These features are defined as the parallel alignment of the fabric of a rock where two foliation planes meet. Thus, in simple terms, when two slaty cleavages come together, they form these linear structures. Lineations can be present in the form of stretched and parallel mineral grains like stretched pebbles in conglomerates, crenulations, parting lineations, etc. These structures are mainly formed due to cataclastic or burial metamorphism, though the contribution of temperature-related changes might be present in a few cases. Such linear features are majorly seen in metaconglomerates, fault breccias, metasedimentary rocks, tectonites, etc.
The L-tectonites are characterized by the presence of lineations, and the L-S tectonites show typical shear-deformed arrangement of foliation cleavages, as well as accompanying linear structures. In this case, all the axis lengths of minor aspects like stretched pebbles and mineral grains, if present, are measured. Lineations can be parallel as well as perpendicular to the foliated planes of schistose minerals. Unlike the previously described characteristic, linear features are rarely formed under regional metamorphism, as a temperature change would lead to recrystallization or formation of new minerals, as in the case of low-grade metamorphic rocks.
The parallel arrangement of mineral grains due to a combined effect of temperature and pressure changes is called schistose texture or schistosity. It is a characteristic of foliation planes, and the rocks showing this texture are found under greenschist, amphibolite, and eclogite metamorphic facies.
For example: Biotite schist, hornblende schist, chlorite-granet schist, kyanite schist, etc.
The alternate arrangement of schistose and granulose (appearance of aggregate of grains) bands that are mostly parallel to each other is called gneissose texture or gneissosity. Such textures are commonly seen in amphibolite, granulite, and greenschist facies of metamorphism, and they indicate medium to high metamorphic rock grade.
For example: Granite gneiss, biotite gneiss, augen gneiss, etc.
In this type, mineral grains are very fine grained, and are arranged in a particular orientation forming slaty texture or slaty cleavage. The rock has undergone low-grade metamorphism, and fine carbonaceous material often forms a major part of its composition. This texture is mainly seen in zeolite and prehnite-pumpellyite facies of metamorphism.
For example: Slate and metamorphic greywackes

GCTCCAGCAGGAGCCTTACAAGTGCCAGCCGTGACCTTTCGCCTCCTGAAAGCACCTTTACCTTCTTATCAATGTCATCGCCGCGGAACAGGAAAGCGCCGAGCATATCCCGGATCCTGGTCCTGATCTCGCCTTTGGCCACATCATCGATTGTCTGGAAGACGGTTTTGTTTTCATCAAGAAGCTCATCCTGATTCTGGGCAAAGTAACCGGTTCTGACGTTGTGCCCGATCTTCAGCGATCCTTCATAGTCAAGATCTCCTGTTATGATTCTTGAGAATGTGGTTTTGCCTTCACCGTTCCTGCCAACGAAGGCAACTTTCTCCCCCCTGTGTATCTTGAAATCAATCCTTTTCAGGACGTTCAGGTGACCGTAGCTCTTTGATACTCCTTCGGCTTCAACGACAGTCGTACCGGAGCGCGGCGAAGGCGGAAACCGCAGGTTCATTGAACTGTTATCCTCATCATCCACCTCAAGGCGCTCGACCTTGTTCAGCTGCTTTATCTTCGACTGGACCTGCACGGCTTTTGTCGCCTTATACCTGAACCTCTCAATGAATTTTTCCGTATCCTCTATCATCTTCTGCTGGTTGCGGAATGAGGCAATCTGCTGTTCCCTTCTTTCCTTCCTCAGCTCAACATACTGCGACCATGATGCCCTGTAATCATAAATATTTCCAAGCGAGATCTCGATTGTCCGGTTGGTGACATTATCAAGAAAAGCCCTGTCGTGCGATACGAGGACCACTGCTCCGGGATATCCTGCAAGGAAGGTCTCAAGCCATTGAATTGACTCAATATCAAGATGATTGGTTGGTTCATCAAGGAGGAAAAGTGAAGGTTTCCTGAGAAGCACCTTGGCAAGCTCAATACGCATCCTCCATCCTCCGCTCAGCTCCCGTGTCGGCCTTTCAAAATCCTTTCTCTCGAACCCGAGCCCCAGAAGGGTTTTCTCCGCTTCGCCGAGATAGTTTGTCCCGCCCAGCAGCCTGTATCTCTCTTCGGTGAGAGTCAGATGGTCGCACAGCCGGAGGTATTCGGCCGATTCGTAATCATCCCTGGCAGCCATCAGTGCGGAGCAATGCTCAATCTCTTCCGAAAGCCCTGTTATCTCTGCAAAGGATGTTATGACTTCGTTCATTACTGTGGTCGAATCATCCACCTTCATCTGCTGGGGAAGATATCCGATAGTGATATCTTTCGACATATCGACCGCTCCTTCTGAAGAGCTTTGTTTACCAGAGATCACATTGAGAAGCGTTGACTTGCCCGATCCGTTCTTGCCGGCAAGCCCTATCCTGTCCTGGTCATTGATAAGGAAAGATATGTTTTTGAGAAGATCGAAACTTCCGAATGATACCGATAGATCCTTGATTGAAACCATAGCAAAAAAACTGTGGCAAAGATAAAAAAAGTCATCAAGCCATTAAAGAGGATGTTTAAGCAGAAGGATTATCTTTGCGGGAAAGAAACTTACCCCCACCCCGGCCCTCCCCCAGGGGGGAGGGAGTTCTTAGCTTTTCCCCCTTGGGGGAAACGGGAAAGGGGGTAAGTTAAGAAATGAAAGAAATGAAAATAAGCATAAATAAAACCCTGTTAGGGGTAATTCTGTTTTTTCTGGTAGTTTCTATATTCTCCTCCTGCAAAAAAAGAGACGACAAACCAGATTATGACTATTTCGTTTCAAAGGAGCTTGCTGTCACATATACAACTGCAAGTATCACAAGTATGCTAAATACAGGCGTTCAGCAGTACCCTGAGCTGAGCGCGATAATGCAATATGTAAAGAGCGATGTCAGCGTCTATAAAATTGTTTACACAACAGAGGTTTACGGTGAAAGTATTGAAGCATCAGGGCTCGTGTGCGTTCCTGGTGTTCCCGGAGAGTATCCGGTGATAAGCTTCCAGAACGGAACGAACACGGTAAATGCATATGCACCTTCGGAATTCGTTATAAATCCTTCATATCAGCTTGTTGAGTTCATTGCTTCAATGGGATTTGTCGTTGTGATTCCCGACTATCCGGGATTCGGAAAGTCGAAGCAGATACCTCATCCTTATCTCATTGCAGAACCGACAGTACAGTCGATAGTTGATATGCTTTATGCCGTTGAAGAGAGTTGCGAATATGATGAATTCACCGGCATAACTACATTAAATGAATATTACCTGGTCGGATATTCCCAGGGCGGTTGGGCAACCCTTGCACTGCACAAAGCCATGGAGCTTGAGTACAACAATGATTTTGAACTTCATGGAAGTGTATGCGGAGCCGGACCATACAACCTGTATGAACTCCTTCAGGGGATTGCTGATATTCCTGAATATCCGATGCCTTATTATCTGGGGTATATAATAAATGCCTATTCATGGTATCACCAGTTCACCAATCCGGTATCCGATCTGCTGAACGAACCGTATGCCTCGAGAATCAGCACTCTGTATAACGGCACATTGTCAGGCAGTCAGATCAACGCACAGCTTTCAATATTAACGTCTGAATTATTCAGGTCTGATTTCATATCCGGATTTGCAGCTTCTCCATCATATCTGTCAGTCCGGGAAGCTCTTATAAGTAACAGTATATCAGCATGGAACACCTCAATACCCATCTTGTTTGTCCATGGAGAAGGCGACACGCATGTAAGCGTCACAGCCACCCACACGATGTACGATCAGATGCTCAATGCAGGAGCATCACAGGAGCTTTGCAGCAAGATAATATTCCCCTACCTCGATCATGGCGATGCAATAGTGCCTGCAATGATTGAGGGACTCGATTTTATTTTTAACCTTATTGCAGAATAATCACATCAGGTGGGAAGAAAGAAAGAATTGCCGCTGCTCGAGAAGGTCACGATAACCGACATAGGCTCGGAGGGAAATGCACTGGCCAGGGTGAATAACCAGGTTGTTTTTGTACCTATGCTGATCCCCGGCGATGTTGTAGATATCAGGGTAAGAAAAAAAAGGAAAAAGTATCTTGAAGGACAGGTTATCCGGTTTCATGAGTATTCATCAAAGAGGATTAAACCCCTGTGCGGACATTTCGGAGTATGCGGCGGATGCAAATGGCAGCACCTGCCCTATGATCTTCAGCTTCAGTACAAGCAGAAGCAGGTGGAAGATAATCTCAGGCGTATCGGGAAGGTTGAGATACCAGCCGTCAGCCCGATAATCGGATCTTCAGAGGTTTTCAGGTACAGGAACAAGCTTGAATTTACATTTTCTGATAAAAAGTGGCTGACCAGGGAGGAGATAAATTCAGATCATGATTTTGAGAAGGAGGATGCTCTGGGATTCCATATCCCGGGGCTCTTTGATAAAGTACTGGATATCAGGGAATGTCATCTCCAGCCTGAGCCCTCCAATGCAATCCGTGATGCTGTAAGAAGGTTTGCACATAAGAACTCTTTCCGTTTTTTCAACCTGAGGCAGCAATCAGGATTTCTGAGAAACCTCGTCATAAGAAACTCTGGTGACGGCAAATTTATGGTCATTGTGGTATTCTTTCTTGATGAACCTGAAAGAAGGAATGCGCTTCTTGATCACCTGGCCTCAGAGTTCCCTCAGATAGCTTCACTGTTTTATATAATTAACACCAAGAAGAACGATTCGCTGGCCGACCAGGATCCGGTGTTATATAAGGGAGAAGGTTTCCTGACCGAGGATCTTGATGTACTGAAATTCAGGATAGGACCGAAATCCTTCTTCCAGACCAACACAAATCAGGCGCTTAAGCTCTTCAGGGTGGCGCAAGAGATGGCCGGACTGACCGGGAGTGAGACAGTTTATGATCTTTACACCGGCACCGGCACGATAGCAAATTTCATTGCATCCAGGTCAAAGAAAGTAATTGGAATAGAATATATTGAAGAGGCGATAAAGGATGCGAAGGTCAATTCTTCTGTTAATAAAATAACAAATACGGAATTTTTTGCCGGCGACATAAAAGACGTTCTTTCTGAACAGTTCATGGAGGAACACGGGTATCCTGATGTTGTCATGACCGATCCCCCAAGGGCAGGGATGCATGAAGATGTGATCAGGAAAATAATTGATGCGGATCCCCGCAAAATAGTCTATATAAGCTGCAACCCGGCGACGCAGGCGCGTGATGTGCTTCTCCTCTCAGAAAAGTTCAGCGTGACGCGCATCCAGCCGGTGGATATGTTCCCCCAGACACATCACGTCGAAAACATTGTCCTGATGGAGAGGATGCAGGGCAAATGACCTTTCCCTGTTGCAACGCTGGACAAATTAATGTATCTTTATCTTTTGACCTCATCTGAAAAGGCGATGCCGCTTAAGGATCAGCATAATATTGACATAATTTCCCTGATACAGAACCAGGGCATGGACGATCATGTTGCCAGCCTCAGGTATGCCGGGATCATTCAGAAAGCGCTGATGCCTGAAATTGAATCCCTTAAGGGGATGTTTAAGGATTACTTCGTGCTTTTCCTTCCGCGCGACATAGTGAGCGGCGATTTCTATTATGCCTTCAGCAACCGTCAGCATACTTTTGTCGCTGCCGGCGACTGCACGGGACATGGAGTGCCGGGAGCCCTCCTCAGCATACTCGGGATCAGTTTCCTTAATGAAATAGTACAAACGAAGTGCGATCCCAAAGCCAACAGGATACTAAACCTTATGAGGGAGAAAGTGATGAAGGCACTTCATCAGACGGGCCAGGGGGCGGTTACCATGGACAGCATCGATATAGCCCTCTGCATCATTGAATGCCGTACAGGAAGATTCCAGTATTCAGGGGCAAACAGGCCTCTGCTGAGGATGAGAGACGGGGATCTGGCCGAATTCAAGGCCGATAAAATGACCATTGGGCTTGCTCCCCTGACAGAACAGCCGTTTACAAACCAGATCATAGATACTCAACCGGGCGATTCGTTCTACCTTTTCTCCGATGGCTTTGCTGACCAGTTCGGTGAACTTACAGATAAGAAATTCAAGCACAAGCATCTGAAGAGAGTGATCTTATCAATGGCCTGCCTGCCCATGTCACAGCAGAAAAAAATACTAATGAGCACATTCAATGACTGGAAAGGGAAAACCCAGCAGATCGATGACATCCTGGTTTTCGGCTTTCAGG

This type is similar to the slaty texture, but is characterized by a higher degree of metamorphism and larger mineral grains. Also, the degree of orientation and parallelism is more pronounced than that seen in slates and meta-grewackes. This texture is included under greenschist and prehnite-pumpellyite facies, and is often regarded as a transitional feature between both the categories.
For example: Chlorite-phyllite, garnet-phyllite, carbonaceous-phyllite, etc.
This type can be simply defined as an aggregate of coarse-grained minerals, which have undergone recrystallization due to changes in temperature and pressure. This texture is primarily seen in granulite and eclogite facies of metamorphism and is mostly present in non-foliated metamorphic rocks.
For example: Marble, quartzite, charnockite, metaconglomerate, etc.
This type of texture is formed due to very high grade of metamorphism, and is seen mostly in metaigneous rocks. These rocks have undergone partial melting due to very high temperatures, and the mineral layers are present in the form of bands or swirls of tight folds. Ptygmatic folds and Schlieren textures are common, and the protolith material in most cases is a gneiss rock.
For example: Gneiss migmatites, metapelitic migmatites, etc.
A characteristic feature of contact metamorphism, hornfelsic texture appears as a mosaic or aggregate of equidimensional mineral grains, which are situated very close to each other. This texture is formed when the protolith rock experiences very high temperature ranges with minimum pressure increase.
For example: Albite-epidote hornfels, hornblende hornfels, pyroxene hornfels, etc. The rocks that are formed due to metasomatic activity such as Skarns also show these textures.
The lower limits of metamorphism regarding temperature are considered to be about 200°C, whereas the upper limit is around a 1000°C. In case of pressure, an increase above 4 to 12 kilobars without significant increase in temperature above 200°C does not take place on Earth. These are ultra-high pressure environment and rocks formed under such conditions might exist on other planets. Metamorphic rocks are very useful for construction, architectural development, sculptures, engineering geology, etc.